6. 6. Causes of Temporal Variation by Region <ul><li>The temporal signal variation is decomposable into seasonal, meteorological noise and events </li></ul><ul><li>Assuming statistical independence, the three components are additive: </li></ul><ul><li>V 2 Total = V 2 Season + V 2 MetNoise + V 2 Event </li></ul><ul><li>The signal components have been determined for each region to assess the differences </li></ul>Northeast exhibits the largest coeff. variation (56%); seasonal, noise and events each at 30% Southeast is the least variable region (35%), with virtually no contribution from events Southwest, Northwest, S. Cal. and Great Lakes/Plains show 40-50% coeff. variation mostly, due to seasonal and meteorological noise. Interestingly, the noise is about 30% in all regions, while the events vary much more, 5-30%
  7. 7. ‘ Composition’ of Eastern US Events <ul><li>The bar-graph shows the various combinations of species-events that produce Reconstructed Fine Mass (RCFM) events </li></ul><ul><li>‘ Composition’ is defined in terms of co-occurrence of multi-species events (not by average mass composition) </li></ul><ul><li>The largest EUS RCFM events are simultaneously ‘events’ (spikes) in sulfate, organics and soil! </li></ul><ul><li>Some EUS RCFM events are events in single species, e.g. 7-Jul-97 (OC), 21-Jun-97 (Soil) </li></ul>Based on VIEWS data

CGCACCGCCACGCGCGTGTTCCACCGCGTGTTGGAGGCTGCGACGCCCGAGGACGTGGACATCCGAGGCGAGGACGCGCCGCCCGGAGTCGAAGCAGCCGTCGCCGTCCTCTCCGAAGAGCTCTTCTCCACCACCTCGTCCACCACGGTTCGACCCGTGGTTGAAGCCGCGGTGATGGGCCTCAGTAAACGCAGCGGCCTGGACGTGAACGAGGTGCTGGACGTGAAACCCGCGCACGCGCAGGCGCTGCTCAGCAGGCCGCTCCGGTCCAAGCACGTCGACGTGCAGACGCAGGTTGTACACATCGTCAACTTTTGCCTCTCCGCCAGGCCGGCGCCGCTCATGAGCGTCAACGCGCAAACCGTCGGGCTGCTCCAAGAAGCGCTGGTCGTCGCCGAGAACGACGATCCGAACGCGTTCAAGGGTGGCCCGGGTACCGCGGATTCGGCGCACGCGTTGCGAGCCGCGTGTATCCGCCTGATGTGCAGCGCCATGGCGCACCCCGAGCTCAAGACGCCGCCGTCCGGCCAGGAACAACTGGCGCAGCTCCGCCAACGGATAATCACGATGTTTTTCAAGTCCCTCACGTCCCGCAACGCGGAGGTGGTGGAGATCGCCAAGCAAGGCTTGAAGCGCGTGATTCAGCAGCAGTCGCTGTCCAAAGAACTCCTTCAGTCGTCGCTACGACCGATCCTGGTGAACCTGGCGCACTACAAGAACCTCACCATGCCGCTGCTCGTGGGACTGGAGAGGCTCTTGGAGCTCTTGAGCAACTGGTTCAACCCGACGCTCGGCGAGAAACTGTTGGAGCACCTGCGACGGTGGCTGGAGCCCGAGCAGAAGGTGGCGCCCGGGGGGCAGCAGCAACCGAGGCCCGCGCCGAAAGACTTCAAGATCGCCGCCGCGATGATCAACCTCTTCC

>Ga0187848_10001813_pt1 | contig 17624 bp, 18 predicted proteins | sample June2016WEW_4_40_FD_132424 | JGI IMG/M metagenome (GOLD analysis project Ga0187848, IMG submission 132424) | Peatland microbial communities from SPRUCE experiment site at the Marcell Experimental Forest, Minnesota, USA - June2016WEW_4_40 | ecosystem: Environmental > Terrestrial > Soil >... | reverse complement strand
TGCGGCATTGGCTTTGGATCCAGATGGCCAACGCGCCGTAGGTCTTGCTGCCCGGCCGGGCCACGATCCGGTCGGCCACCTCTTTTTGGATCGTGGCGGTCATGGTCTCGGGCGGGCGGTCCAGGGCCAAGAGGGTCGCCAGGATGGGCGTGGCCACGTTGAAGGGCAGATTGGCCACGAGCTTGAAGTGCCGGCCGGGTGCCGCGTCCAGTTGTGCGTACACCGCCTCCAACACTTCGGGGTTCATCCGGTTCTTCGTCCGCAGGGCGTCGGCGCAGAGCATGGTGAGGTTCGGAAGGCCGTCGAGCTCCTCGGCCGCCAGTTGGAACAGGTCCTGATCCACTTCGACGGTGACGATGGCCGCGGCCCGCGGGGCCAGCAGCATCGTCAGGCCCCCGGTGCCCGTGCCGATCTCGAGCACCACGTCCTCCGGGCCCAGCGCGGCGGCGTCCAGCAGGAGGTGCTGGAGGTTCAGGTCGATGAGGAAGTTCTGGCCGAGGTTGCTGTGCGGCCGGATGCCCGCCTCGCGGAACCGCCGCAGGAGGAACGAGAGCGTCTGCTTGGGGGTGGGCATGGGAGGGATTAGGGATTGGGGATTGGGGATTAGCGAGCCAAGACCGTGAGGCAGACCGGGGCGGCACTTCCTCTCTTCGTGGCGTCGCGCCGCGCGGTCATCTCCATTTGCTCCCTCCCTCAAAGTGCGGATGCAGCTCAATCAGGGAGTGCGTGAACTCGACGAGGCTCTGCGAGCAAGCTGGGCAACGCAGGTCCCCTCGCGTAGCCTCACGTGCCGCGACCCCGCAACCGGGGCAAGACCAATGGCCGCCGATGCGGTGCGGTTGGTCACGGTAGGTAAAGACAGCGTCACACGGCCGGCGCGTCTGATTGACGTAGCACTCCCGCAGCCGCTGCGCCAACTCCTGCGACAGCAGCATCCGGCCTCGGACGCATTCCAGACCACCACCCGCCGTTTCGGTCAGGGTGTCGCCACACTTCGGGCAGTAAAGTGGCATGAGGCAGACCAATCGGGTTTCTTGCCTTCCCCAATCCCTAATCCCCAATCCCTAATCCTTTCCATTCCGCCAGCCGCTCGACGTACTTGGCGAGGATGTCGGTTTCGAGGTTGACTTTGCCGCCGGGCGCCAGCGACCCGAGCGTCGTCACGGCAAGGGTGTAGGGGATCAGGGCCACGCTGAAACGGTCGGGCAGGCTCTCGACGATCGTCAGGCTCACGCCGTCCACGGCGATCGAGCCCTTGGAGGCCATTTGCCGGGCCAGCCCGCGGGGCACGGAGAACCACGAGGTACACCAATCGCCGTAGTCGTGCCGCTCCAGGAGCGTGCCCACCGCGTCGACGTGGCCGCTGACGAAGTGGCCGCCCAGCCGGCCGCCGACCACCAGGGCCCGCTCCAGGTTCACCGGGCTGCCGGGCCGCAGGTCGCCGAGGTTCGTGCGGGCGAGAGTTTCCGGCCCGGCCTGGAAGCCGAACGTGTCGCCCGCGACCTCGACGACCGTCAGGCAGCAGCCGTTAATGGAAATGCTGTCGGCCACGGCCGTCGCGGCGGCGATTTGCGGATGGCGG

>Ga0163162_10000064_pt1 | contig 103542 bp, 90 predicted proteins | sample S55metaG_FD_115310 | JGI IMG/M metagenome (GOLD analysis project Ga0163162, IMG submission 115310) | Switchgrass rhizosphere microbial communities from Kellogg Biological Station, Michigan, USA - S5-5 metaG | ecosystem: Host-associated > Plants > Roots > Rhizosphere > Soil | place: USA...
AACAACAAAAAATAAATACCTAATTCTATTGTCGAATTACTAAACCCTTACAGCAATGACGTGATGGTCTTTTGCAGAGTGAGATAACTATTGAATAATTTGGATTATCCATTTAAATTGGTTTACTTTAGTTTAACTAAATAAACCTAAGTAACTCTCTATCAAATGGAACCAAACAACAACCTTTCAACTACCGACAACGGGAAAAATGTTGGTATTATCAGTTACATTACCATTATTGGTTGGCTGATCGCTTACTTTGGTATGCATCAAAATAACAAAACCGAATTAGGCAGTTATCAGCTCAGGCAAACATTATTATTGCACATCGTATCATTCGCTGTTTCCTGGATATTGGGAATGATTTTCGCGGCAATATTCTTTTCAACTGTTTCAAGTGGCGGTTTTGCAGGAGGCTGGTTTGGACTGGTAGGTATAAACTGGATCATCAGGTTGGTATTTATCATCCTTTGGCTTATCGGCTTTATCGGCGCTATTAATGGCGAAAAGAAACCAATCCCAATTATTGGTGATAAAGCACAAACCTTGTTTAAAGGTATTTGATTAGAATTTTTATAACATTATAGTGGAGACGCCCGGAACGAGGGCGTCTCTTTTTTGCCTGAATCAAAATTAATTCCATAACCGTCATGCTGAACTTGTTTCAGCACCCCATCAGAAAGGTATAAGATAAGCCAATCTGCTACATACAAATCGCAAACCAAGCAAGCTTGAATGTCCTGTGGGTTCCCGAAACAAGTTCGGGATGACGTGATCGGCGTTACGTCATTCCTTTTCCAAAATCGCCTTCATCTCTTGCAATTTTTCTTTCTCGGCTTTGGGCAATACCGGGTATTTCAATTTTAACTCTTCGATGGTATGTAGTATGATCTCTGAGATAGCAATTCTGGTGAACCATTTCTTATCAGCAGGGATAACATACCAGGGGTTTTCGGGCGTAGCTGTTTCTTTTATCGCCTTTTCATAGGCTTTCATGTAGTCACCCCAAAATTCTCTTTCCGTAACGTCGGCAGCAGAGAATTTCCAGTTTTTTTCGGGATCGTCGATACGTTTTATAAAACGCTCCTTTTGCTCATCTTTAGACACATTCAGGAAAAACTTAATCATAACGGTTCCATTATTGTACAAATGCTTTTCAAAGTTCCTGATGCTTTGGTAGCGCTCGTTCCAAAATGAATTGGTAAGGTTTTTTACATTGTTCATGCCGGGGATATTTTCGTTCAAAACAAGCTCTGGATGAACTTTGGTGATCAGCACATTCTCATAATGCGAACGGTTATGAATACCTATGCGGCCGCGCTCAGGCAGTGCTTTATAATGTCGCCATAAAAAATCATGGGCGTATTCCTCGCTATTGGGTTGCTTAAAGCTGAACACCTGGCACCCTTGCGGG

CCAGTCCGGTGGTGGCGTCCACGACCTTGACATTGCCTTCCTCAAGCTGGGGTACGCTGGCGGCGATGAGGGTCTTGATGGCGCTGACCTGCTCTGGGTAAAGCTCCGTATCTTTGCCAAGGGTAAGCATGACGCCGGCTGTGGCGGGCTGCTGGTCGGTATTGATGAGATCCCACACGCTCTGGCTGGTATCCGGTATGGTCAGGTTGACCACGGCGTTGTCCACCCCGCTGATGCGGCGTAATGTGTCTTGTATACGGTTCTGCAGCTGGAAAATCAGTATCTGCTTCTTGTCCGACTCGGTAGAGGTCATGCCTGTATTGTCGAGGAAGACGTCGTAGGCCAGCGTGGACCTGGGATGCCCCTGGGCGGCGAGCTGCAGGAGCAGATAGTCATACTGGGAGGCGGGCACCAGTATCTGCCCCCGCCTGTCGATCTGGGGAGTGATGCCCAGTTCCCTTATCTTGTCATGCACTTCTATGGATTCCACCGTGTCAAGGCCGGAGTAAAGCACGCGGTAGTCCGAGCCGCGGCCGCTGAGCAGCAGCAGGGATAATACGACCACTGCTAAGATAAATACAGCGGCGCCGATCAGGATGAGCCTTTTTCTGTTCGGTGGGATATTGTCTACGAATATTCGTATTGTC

8. 8. Northeast
  9. 9. Great Lakes
  10. 10. Great Lakes-Plains
  11. 11. Northeast
  12. 12. Great Plains
  13. 13. NorthWest
  14. 14. S. California
  15. 15. Southeast
  16. 16. Southwest
  17. 17. Event Definition: Time Series Approach <ul><li>Eastern US aggregate time series </li></ul>
  18. 18. Sulfate EUS Daily Average 50%-ile, 30 day 50%-ile smoothing Deviation from %-ile Event – Deviation > percentile value Median Seasonal Conc. Mean Seasonal Conc.
  19. 19. Reconstructed Fine Mass RCFM
  20. 20. Organic Carbon
  21. 21. Eelemental Carbon
  22. 22. SOIL
  23. 23. Nitrate
  24. 24. Temporal Pattern Regional Speciated Analysis - VIEWS <ul><li>Aerosol species time series: </li></ul><ul><ul><li>ammSO4f </li></ul></ul><ul><ul><li>OCf </li></ul></ul><ul><ul><li>ECf </li></ul></ul><ul><ul><li>SOILf </li></ul></ul><ul><ul><li>ammNO3f </li></ul></ul><ul><ul><li>RCFM </li></ul></ul>Regions of Aggregation
  25. 25. Dust <ul><li>Seasonal + spikes </li></ul><ul><li>East – west events are independent </li></ul><ul><li>East events occur several times a year, mostly in summer </li></ul><ul><li>West events are lest frequent, mostly in spring </li></ul>US West East
  26. 26. Dust <ul><li>asgasgasfg </li></ul>Northeast Southwest Southeast
  27. 27. Dust <ul><li>dfjdjdfjetyj </li></ul>Northwest S. California Great Plaines
  28. 28. Amm. Sulfate <ul><li>wdthehreherh </li></ul>US West East
  29. 29. Amm. Sulfate <ul><li>stheherheyju </li></ul>Northeast Southwest Southeast
  30. 30. Amm. Sulfate <ul><li>shheherh </li></ul>Northwest S. California Great Plaines
  31. 31. Organic Carbon <ul><li>sdhdfhefheryj </li></ul>US West East
  32. 32. Organic Carbon <ul><li>sdheherh </li></ul>Northeast Southwest Southeast
  33. 33. Organic Carbon <ul><li>erheryeyj </li></ul>Northwest S. California Great Plaines
  34. 34. Reconstructed Fine Mass <ul><li>estrhertheryu </li></ul>US West East
  35. 35. Reconstructed Fine Mass <ul><li>werty3rueru </li></ul>Northeast Southwest Southeast
  36. 36. Reconstructed Fine Mass <ul><li>wthwrthwerhtr </li></ul>Northwest S. California Great Plaines